A recent study published in the Journal of the American College of Cardiology explored whether new-onset AF risk could be reduced in severely obese individuals following weight loss via bariatric surgery.9 A group of 2000 patients who underwent the surgery was compared to a group of 2021 patients who received treatment as usual. The results showed that the surgery group had a 29% lower risk of developing AF than the control group, and younger patients and those with high diastolic blood pressure had a greater benefit than those who were older or had low diastolic blood pressure, respectively.

“This could be a very key management strategy among younger adults with the severest of obesity to reduce the risk of the future morbidity and mortality associated with AF development,” noted Dr Michos.


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Improving Outcomes With Exercise & Management of Comorbid Conditions

Moderate-intensity physical activity can reduce AF risk by 30% in addition to weight loss, though high-intensity exercise may actually boost AF risk, Dr Michos stated.10 “There is a graded, inverse relationship between high levels of cardiorespiratory fitness and incident AF, which is even more notable among obese patients.” Findings reported in 2015 revealed that overweight and obese AF patients who improved their level of fitness by ≥2 METs had a steeper reduction in AF burden and symptom severity, as well as rates of recurrence, vs those whose fitness improvement was <2 METs.11

Dr Michos recommends that her patients engage in regular moderate-intensity exercise, such as brisk walking for 40 to60 minutes daily, which most patients with obesity should be able to tolerate. She also suggests that they track their step counts. “Brisk walking in particular has a low rate of musculoskeletal injury and no known excess risk of severe cardiac events—it is an activity that can be initiated by almost all sedentary adults.”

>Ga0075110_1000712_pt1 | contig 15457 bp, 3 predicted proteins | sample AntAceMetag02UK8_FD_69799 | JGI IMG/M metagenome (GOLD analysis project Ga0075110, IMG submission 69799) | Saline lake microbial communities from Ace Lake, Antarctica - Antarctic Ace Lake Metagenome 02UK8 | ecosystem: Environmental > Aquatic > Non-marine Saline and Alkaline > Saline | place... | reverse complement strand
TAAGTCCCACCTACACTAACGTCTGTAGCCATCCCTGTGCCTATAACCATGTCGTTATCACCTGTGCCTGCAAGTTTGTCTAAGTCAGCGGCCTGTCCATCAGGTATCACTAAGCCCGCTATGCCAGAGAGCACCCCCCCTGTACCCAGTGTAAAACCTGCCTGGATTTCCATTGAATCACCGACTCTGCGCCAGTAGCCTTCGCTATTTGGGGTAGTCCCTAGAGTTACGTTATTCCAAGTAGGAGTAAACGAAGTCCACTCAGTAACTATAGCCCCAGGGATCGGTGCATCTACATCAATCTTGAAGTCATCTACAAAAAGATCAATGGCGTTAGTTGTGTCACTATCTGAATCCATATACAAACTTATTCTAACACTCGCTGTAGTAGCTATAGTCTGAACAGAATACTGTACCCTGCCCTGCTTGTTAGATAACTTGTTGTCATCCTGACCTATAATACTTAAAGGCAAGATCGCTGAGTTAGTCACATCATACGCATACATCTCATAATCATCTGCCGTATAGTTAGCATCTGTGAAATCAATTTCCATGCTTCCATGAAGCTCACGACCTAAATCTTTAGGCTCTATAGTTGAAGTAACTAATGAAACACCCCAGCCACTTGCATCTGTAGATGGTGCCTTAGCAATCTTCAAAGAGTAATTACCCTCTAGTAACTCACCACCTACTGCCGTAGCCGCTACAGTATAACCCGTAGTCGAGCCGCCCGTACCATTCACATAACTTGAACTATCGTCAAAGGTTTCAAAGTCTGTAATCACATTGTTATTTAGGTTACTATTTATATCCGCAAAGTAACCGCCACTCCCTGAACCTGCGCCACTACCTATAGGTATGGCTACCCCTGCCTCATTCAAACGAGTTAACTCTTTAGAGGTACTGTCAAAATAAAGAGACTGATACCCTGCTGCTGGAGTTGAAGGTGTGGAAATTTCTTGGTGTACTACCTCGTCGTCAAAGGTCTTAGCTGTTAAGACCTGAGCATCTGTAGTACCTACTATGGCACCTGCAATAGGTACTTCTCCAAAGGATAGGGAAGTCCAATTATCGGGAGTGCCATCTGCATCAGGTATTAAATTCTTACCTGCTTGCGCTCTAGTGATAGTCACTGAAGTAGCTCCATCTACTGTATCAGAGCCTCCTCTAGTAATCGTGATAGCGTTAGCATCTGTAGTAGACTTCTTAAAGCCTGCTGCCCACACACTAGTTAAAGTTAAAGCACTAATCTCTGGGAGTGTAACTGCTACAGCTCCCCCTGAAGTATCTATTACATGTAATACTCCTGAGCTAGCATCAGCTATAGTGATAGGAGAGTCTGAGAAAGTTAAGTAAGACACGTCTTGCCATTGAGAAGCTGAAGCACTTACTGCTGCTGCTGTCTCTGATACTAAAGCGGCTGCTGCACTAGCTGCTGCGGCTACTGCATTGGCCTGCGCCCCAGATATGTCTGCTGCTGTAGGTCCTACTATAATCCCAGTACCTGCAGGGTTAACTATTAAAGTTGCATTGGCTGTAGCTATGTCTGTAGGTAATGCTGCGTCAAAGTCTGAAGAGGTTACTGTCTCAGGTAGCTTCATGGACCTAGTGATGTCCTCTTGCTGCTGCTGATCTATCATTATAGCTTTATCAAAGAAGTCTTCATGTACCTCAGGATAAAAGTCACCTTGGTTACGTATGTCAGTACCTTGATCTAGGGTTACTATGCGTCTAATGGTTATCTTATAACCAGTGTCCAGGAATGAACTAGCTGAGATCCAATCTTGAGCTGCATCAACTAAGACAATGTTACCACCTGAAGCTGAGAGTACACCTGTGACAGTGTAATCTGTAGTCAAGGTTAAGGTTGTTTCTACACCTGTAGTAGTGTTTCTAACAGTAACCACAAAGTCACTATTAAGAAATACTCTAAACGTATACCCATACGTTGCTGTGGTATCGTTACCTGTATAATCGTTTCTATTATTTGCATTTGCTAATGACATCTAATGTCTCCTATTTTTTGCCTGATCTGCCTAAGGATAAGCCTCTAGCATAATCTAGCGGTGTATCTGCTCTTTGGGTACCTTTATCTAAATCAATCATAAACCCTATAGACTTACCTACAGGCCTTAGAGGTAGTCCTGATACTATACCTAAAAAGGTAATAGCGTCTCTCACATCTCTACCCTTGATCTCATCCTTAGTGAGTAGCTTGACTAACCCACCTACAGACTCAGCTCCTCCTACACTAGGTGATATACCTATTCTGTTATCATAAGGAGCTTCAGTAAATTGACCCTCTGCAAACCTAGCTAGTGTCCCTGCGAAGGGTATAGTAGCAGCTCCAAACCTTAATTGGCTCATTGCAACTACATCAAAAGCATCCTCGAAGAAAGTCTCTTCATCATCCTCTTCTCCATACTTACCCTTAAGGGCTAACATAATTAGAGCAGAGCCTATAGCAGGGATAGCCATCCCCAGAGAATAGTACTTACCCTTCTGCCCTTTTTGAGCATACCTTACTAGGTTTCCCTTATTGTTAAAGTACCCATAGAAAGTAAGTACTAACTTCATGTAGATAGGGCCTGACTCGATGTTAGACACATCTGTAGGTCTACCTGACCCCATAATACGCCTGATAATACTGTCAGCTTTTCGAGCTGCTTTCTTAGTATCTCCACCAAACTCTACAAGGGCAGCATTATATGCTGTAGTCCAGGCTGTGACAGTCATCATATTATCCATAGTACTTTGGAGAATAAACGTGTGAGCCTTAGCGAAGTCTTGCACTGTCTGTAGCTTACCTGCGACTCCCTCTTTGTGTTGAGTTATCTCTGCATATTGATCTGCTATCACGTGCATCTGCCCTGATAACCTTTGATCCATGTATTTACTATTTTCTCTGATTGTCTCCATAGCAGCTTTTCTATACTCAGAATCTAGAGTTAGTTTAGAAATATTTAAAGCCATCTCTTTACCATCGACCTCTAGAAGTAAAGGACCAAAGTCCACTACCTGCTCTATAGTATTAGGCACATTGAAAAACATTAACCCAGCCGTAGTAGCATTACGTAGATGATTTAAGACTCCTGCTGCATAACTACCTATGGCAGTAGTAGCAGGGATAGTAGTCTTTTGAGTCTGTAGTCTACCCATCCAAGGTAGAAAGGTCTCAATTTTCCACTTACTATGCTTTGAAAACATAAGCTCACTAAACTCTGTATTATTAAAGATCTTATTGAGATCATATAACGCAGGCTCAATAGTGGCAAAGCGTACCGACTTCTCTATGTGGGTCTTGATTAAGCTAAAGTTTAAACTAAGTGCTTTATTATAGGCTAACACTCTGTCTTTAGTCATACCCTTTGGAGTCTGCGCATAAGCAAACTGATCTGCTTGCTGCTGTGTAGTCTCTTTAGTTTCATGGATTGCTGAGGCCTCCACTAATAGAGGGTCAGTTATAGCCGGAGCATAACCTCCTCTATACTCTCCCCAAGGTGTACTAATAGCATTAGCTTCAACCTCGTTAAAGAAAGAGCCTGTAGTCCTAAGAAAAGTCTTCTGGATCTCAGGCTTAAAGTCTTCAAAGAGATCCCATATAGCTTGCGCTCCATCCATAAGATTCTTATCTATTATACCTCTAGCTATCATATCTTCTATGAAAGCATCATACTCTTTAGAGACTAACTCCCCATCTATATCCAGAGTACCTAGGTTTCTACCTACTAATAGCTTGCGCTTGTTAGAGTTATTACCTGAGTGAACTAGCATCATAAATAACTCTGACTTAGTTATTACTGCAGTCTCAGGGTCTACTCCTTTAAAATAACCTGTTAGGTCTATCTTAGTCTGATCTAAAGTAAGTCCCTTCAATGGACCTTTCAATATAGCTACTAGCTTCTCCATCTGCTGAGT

Along with weight loss, Dr Boyle added that the “management of common comorbid conditions like cardiometabolic risk factors have been shown to benefit AF in terms of less frequency and persistence.”2 “Cardiologists often tend to focus just on the arrhythmia, and we haven’t been as active as we should be in having these comorbid conditions treated, managed, and actively followed.”

Sleep apnea is one such condition that is linked with both obesity and a higher AF risk, said Dr Michos, and treating it with continuous positive airway pressure (CPAP) machines has been found to prevent AF recurrence after cardioversion or ablation.2 Treating high blood pressure also reduces AF risk as well as the risk of stroke.2

“If we’re not going to actively manage these conditions, we need to involve other clinicians who will—for example, endocrinologists, internists, or other cardiologists,” advised Dr Boyle.

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References

  1. US Centers for Disease Control and Prevention. Adult obesity facts. https://www.cdc.gov/obesity/data/adult.html. Updated September 1, 2016. Accessed December 19, 2016.
  2. Nalliah CJ, Sanders P, Kottkamp H, Kalman JM. The role of obesity in atrial fibrillation. Eur Heart J. 2016;37(20):1565-1572. doi: 10.1093/eurheartj/ehv486.
  3. Wong CX, Sullivan T, Sun MT, et al. Obesity and the risk of incident, post-operative, and post-ablation atrial fibrillation. A meta-analysis of 626,603 individuals in 51 studies. JACC Clin Electrophysiol. 2015;1(3):139-152. doi:10.1016/j.jacep.2015.04.004.
  4. Guijian L, Jinchuan Y, Rongzeng D, Jun Q, Jun W, Wenqing Z. Impact of body mass index on atrial fibrillation recurrence: a meta-analysis of observational studies. Pacing Clin Electrophysiol. 2013;36(6):748-756. doi:10.1111/pace.12106.
  5. Sandhu RK, Ezekowitz J, Andersson U, et al. The ‘obesity paradox’ in atrial fibrillation: observations from the ARISTOTLE (Apixaban for Reduction in Stroke and Other Thromboembolic Events in Atrial Fibrillation) trial. Eur Heart J. 2016;37(38):2869-2878. doi: 10.1093/eurheartj/ehw124.
  6. Rosenberg MA, Manning WJ. Diastolic dysfunction and risk of atrial fibrillation. Circulation. 2012;126(19):2353-2362. doi:10.1161/CIRCULATIONAHA.112.113233.
  7. Al-Rawahi M, Proietti R, Thanassoulis G. Pericardial fat and atrial fibrillation: epidemiology, mechanisms and interventions. Int J Cardiol. 2015;15(195):98-103. doi:10.1016/j.ijcard.2015.05.129.
  8. Pathak RK, Middeldorp ME, Meredith M, et al. Long-term effect of goal-directed weight management in an atrial fibrillation cohort: a long-term follow-up study (LEGACY). J Am Coll Cardiol. 2015;65(20):2159-2169. doi:10.1016/j.jacc.2015.03.022.
  9. Jamaly S, Carlsson L, Peltonen M, Jacobson P, Sjöström L, Karason K. Bariatric surgery and the risk of new-onset atrial fibrillation in Swedish obese subjects. J Am Coll Cardiol. 2016;68(23):2497-2504. doi:10.1016/j.jacc.2016.09.940.
  10. Mozaffarian D, Furberg CD, Psaty BM, Siscovick D. Physical activity and incidence of atrial fibrillation in older adults: the Cardiovascular Health Study. Circulation. 2008;118(8):800-807. doi:10.1161/CIRCULATIONAHA.108.785626.
  11. Pathak RK, Elliott A, Middeldorp ME, et al. Impact of CARDIOrespiratory FITness on arrhythmia recurrence in obese individuals with atrial fibrillation: the CARDIO-FIT study. J Am Coll Cardiol. 2015;66(9):985-996. doi:10.1016.j.jacc.2015.06.488.